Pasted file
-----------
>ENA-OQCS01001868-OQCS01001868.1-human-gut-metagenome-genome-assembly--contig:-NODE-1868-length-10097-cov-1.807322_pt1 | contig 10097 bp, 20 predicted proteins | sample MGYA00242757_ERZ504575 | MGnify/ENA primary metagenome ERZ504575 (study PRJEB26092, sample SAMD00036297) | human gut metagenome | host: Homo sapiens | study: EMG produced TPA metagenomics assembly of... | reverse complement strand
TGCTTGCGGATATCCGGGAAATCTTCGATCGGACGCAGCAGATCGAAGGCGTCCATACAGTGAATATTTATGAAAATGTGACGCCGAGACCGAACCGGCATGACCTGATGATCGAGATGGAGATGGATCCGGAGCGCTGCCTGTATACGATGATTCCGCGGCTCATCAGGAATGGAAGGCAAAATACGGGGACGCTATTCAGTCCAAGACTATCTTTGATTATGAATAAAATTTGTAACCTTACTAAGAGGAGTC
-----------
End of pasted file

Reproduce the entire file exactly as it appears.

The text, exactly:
>ENA-OQCS01001868-OQCS01001868.1-human-gut-metagenome-genome-assembly--contig:-NODE-1868-length-10097-cov-1.807322_pt1 | contig 10097 bp, 20 predicted proteins | sample MGYA00242757_ERZ504575 | MGnify/ENA primary metagenome ERZ504575 (study PRJEB26092, sample SAMD00036297) | human gut metagenome | host: Homo sapiens | study: EMG produced TPA metagenomics assembly of... | reverse complement strand
TGCTTGCGGATATCCGGGAAATCTTCGATCGGACGCAGCAGATCGAAGGCGTCCATACAGTGAATATTTATGAAAATGTGACGCCGAGACCGAACCGGCATGACCTGATGATCGAGATGGAGATGGATCCGGAGCGCTGCCTGTATACGATGATTCCGCGGCTCATCAGGAATGGAAGGCAAAATACGGGGACGCTATTCAGTCCAAGACTATCTTTGATTATGAATAAAATTTGTAACCTTACTAAGAGGAGTC